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< prev - next > Crop processing Drying Tray dryers_KnO 100319 (Printable PDF)
Tray dryers
Practical Action
Double chamber batch dryer
plywood over wood frame
Cabinet 1.8 x 2.0 x 3.0m
28 trays. Useful tray area 1.2m2
Heat source:
indirect diesel heater blower, max 60kW heat
240 kg per 24 hours
a few hours to load and unload
Cost (in UK):
cabinet £500
heater £1500
Economic considerations. During processing any food value is added and the value added per kg
processed must be sufficient to cover all the costs involved such as labour, fuel, rent and
depreciation costs. In general very little value is added to low value foods such as cereals and root
crops. For this reason it is only economic to dry such commodities in very large plants. Considerable
value can however be added to certain fruits, herbs, nuts, spices and vegetables such as mushroom
or asparagus. These are the foods most commonly processed by small and medium drying enterprises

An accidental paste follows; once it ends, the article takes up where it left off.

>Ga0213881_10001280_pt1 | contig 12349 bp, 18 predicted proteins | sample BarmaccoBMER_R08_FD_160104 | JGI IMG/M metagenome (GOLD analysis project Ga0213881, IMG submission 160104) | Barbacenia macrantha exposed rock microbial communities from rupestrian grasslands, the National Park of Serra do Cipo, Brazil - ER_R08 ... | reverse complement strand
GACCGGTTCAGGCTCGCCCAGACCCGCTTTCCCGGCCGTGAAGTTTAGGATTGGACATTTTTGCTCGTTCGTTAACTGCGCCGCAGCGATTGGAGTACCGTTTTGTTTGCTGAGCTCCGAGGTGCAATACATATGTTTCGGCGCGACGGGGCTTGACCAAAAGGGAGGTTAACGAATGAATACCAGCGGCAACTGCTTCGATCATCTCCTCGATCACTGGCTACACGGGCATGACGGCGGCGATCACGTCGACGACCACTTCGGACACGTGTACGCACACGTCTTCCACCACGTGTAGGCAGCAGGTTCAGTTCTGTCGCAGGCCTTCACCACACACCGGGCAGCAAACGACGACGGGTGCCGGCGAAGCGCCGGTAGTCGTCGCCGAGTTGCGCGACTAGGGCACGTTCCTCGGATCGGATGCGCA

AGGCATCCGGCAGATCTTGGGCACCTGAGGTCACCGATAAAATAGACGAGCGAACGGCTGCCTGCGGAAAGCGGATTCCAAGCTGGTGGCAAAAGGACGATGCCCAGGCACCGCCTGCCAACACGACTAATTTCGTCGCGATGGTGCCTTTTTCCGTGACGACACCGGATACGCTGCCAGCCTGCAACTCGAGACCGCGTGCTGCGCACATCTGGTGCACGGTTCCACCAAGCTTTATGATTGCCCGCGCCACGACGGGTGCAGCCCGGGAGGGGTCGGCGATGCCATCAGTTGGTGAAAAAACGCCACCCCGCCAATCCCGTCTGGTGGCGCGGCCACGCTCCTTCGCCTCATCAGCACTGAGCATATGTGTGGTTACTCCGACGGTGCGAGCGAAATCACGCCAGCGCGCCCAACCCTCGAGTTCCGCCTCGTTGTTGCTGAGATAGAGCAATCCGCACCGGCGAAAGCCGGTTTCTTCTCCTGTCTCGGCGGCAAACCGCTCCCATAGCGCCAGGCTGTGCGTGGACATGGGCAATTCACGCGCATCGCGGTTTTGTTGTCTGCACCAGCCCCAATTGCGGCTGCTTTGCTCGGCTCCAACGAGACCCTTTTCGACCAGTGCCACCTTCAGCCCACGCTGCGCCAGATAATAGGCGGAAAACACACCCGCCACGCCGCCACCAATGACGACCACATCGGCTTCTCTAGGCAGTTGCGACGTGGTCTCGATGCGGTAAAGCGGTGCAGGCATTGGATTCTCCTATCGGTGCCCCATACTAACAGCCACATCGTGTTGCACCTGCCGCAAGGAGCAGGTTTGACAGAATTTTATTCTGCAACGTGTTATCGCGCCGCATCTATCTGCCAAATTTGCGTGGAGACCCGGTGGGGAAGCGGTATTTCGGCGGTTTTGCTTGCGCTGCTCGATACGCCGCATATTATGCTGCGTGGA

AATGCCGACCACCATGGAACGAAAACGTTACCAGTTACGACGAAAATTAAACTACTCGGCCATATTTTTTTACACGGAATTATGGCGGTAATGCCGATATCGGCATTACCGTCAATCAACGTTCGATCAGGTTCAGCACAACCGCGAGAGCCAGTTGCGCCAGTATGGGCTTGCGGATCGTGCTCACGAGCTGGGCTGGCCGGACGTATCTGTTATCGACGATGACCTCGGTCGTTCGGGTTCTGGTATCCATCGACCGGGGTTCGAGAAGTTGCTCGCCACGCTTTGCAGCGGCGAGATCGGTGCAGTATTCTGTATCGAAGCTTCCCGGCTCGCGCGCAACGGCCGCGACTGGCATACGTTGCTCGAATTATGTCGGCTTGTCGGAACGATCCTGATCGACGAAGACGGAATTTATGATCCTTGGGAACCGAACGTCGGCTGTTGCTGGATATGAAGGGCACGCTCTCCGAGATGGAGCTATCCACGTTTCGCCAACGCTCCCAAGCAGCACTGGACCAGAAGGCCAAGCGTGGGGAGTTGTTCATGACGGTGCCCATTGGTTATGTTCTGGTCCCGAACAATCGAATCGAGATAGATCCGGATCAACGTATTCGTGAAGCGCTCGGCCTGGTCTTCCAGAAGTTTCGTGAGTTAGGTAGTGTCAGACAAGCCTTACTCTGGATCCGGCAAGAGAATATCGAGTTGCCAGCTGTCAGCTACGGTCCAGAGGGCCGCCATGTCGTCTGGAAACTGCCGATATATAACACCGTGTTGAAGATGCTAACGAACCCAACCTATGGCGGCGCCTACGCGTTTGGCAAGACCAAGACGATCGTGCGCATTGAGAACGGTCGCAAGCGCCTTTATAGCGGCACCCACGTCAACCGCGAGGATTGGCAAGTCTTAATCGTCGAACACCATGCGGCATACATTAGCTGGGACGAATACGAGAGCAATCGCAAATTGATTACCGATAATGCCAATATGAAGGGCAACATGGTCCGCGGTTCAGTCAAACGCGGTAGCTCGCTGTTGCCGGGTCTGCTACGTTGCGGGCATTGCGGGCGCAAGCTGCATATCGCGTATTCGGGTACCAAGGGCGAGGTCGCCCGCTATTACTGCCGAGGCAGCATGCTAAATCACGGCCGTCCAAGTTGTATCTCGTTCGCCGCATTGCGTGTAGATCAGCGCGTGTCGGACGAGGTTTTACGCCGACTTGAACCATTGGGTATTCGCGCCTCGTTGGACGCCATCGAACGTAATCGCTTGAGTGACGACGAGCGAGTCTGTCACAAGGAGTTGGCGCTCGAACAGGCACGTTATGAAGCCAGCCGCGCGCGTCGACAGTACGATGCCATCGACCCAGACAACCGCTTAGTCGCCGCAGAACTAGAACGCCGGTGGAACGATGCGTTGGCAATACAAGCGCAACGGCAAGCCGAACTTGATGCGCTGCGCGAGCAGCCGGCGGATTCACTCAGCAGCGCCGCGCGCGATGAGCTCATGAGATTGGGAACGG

Drying data. Most of the experiences to date have been with drying herbs and fruits. Typical drying
times for herbs in semi-continuous dryer at 55oC are 4 hours prior to the removal of the first tray,
after which a tray of dry herbs can be removed every 15 minutes. Each tray removed is replaced with
a tray containing 5kg of fresh herbs. In the case of sliced fruits however it requires 8 to 10 hours to
dry the first tray. Thereafter, trays can be removed and loaded every 30-45 minutes. Drying data
and production costs for a wider range of products are currently being investigated and Practical
Action can access additional information through its network of development organisations.
Organisations and enterprises seriously interested in developing dried food products may be
interested to know that a test dryer has been designed that can be locally constructed. This allows
drying rate curves for a given food to be quickly and cheaply prepared. Such information is invaluable
to those involved in equipment design and new product development. The unit consists of one foot
box heated (in the same way as the tea-chest dryer) by a domestic hair dryer. The tray of food being
investigated is suspended from an electronic balance reading to 0.1g. The weight of product is then
simply plotted against time as it dries. Drawings are available from Practical Action.